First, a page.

A Brought-Forth Harvest in These Last Days of Pentecost

By Rebecca Terhune ’15

Wendell Berry in A Place on Earth describes the character Jayber Crow as one who was “vastly more inclined to learn than to be to be taught.”

“Wheat” Little Rock, AR/writer’s photo

 

 

This week’s Lectionary we are in Maccabees. Nothing like a war with Rome to get one’s blood going in the morning. As we are continually before the face of God, our community becomes our fellowship, what are we then to be taught?

 

James V. Schall, S.J., writes, “There are two basic points in intellectual curiosity. First, we need to have a desire to learn, to learn ‘with gusto.’ Without this, no one can do much for us. GK Chesterton once remarked there is no such thing as a boring subject; there are only bored people. Second, we need to be taught. Just as our inclination to learn is innate, our need to be taught is intrinsic to our nature and something that needs to be understood more clearly.”

 

It can take some time in getting where we need to go. In 1919, Dwight D. Eisenhower was sent by the War Department from Washington, DC to San Francisco. It took him sixty-two days by train, averaging fifty-eight miles a day at a speed of six miles per hour. It can also take some time in learning what we need to learn.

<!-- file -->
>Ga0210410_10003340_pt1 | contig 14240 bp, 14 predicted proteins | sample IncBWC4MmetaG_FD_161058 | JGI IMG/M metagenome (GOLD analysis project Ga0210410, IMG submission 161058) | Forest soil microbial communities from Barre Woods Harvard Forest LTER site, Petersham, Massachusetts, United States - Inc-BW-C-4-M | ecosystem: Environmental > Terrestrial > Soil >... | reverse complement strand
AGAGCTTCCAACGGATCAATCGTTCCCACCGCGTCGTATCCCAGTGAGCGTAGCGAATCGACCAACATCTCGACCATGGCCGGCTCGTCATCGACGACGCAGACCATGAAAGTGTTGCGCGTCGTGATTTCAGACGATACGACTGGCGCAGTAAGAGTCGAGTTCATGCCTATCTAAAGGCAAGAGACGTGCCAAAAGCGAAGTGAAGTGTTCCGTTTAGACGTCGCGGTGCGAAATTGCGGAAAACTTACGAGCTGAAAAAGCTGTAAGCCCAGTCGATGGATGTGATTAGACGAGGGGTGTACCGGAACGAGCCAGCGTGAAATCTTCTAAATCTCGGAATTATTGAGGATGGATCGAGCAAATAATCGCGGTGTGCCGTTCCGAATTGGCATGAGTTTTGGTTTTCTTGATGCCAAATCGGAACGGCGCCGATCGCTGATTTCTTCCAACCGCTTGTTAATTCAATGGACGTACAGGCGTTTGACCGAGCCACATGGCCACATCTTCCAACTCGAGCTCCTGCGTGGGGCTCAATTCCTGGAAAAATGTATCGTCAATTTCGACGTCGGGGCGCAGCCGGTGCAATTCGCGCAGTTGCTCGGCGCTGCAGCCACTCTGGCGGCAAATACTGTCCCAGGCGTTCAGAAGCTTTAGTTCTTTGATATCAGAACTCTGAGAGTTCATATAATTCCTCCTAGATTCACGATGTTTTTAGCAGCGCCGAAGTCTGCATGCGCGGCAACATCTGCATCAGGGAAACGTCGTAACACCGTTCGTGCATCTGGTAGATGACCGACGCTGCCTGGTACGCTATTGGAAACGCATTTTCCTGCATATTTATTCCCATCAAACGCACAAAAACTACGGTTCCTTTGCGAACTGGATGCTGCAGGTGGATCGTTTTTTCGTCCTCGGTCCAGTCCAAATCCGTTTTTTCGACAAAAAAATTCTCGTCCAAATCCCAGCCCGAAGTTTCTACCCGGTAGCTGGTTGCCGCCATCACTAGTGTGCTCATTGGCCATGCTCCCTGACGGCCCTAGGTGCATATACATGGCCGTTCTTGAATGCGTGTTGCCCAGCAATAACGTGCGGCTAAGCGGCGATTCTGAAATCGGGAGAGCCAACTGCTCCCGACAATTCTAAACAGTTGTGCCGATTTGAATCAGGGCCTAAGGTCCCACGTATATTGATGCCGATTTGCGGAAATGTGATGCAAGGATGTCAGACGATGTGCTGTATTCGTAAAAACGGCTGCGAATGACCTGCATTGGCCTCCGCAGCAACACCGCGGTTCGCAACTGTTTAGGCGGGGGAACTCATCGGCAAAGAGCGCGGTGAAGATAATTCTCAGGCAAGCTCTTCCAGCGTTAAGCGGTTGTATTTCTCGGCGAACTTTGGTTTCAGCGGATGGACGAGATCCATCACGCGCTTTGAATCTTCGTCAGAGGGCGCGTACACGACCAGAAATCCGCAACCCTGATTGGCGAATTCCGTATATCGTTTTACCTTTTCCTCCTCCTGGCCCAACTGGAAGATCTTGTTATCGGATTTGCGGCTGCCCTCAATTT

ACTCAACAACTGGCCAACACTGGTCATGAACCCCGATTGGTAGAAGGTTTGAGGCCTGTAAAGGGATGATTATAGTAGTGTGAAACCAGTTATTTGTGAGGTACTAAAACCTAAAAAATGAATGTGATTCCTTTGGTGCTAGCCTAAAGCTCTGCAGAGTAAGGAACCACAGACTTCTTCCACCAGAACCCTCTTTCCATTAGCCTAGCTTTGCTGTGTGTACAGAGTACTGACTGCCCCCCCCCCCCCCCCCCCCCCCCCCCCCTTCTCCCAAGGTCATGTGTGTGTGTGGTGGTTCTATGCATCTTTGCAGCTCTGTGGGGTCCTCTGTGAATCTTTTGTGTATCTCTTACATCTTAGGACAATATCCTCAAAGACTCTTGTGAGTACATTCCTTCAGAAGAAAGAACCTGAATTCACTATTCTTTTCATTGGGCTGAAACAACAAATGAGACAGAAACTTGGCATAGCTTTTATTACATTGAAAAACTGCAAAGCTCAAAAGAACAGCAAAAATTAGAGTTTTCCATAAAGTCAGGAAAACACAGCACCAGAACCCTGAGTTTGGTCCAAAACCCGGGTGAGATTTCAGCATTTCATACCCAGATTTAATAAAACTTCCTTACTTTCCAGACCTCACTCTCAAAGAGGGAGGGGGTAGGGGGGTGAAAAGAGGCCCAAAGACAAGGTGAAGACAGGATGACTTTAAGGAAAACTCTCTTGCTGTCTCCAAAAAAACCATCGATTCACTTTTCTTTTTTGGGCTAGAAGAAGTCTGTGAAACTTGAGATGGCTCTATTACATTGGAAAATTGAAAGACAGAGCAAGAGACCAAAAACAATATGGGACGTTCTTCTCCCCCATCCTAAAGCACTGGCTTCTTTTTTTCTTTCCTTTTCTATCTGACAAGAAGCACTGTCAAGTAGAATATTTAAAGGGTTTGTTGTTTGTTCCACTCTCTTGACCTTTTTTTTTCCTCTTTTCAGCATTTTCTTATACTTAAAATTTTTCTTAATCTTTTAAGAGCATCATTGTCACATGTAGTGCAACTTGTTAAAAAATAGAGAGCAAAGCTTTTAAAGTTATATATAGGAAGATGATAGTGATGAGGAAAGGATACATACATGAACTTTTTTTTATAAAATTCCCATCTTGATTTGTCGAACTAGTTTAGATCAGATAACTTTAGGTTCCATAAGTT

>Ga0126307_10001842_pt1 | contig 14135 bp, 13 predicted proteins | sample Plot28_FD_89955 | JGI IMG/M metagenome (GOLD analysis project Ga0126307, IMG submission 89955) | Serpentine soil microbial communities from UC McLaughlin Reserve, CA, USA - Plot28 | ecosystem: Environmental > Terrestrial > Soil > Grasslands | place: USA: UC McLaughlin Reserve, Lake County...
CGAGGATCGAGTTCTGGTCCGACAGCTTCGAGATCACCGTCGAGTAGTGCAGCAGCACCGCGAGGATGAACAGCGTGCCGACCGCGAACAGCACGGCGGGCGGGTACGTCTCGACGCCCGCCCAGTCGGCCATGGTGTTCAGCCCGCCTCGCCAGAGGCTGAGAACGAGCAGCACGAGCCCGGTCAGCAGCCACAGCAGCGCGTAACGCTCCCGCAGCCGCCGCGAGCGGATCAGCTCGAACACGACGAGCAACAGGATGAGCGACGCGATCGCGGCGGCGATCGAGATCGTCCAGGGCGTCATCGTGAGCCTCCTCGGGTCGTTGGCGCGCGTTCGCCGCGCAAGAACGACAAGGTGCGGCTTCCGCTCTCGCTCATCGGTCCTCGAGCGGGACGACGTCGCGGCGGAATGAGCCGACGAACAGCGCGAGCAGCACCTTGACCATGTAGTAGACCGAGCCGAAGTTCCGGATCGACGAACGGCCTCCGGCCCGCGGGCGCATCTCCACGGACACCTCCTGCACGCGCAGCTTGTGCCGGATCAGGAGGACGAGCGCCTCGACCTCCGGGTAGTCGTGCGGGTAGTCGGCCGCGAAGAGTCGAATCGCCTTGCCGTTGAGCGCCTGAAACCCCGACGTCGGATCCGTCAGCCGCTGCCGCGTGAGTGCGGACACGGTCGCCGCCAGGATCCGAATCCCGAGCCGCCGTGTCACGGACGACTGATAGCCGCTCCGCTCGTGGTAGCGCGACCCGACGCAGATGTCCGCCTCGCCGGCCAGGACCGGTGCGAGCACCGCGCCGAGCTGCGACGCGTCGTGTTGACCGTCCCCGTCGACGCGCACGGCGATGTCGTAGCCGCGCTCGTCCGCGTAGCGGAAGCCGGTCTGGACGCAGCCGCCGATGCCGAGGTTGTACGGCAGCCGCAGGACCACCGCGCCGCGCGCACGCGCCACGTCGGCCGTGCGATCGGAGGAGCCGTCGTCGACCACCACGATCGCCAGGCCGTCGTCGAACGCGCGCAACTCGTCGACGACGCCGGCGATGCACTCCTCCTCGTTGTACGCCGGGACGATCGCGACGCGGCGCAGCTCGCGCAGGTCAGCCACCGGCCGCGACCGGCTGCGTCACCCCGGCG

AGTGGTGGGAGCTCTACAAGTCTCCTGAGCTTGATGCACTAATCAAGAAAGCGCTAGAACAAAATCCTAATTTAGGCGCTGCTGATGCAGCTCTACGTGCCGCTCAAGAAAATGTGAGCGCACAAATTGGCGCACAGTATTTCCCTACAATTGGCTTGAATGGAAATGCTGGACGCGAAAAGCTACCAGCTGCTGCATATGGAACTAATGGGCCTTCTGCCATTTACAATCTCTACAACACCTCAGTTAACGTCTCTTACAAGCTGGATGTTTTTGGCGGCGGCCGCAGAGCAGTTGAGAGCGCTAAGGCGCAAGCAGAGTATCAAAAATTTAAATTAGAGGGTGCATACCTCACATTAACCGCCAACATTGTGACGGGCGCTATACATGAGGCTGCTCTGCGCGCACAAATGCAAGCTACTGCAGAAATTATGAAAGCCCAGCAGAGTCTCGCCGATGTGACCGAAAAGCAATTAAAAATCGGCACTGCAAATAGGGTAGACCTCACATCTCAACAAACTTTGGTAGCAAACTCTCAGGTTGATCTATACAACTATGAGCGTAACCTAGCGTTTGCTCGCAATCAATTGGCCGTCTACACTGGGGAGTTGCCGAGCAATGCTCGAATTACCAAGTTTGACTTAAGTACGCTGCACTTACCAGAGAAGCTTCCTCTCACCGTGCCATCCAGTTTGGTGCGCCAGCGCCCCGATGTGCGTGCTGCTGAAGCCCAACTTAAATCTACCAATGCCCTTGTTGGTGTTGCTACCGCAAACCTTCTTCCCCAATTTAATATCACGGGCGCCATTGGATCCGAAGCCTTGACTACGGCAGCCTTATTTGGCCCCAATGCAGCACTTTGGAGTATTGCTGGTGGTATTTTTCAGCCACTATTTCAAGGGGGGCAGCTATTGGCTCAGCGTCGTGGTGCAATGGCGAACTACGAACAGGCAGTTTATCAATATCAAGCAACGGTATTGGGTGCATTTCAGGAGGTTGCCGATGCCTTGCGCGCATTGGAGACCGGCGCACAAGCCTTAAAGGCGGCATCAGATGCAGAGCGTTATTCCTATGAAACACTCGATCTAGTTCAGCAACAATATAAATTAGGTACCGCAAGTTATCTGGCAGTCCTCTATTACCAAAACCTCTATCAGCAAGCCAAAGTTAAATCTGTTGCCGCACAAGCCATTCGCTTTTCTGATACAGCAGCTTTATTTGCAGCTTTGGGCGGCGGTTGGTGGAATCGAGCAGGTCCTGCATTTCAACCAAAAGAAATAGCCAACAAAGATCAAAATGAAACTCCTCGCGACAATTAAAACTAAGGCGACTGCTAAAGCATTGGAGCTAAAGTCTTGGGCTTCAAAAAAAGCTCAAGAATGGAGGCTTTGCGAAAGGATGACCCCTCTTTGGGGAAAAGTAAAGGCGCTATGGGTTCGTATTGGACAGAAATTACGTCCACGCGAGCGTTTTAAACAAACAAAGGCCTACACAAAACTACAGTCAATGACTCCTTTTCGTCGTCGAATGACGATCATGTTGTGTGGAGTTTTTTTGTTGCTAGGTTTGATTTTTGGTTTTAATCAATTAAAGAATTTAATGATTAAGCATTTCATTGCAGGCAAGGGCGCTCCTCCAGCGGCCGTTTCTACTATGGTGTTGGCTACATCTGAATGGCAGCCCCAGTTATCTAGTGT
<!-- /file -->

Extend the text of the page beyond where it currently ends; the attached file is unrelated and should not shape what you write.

It is tempting to lurch towards Advent, but let’s not. Instead, let us approach as to the garden gate with our intellectual curiosity, our ‘harvest’ from Pentecost with the words of John of Damascus (650-754), “Let us knock at its gate with diligence and with perseverance. Let us not be discouraged from knocking. The latch will be opened.”

 

 

 

 

 

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Schall, James V. On the Unseriousness of Human Affairs: Teaching, Writing, Playing, Believing, Lecturing, Philosophizing, Singing, Dancing. Wilmington, Del.: ISI Books, 2001.

 

John of Damascus, An Exact Exposition of the Orthodox Faith [Kindle Edition]

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Located in Nashotah, Wisconsin, Nashotah House Theological Seminary is the oldest institute of higher education in the state of Wisconsin. Founded in 1842 by a Missionary Bishop of the Episcopal Church, Nashotah House belongs to the Anglican tradition of worship, theology and spirituality. That is, Nashotah House traces her roots to the Church of England and locates herself within the worldwide Anglican Communion. Comprehending the fundamental disciplines of Holy Scripture, Theology, Church History, Spirituality and Pastoral Ministry, the curriculum at Nashotah House not only roots our students in the ancient wisdom of the Church, it prepares and empowers them to communicate the Gospel to the world today.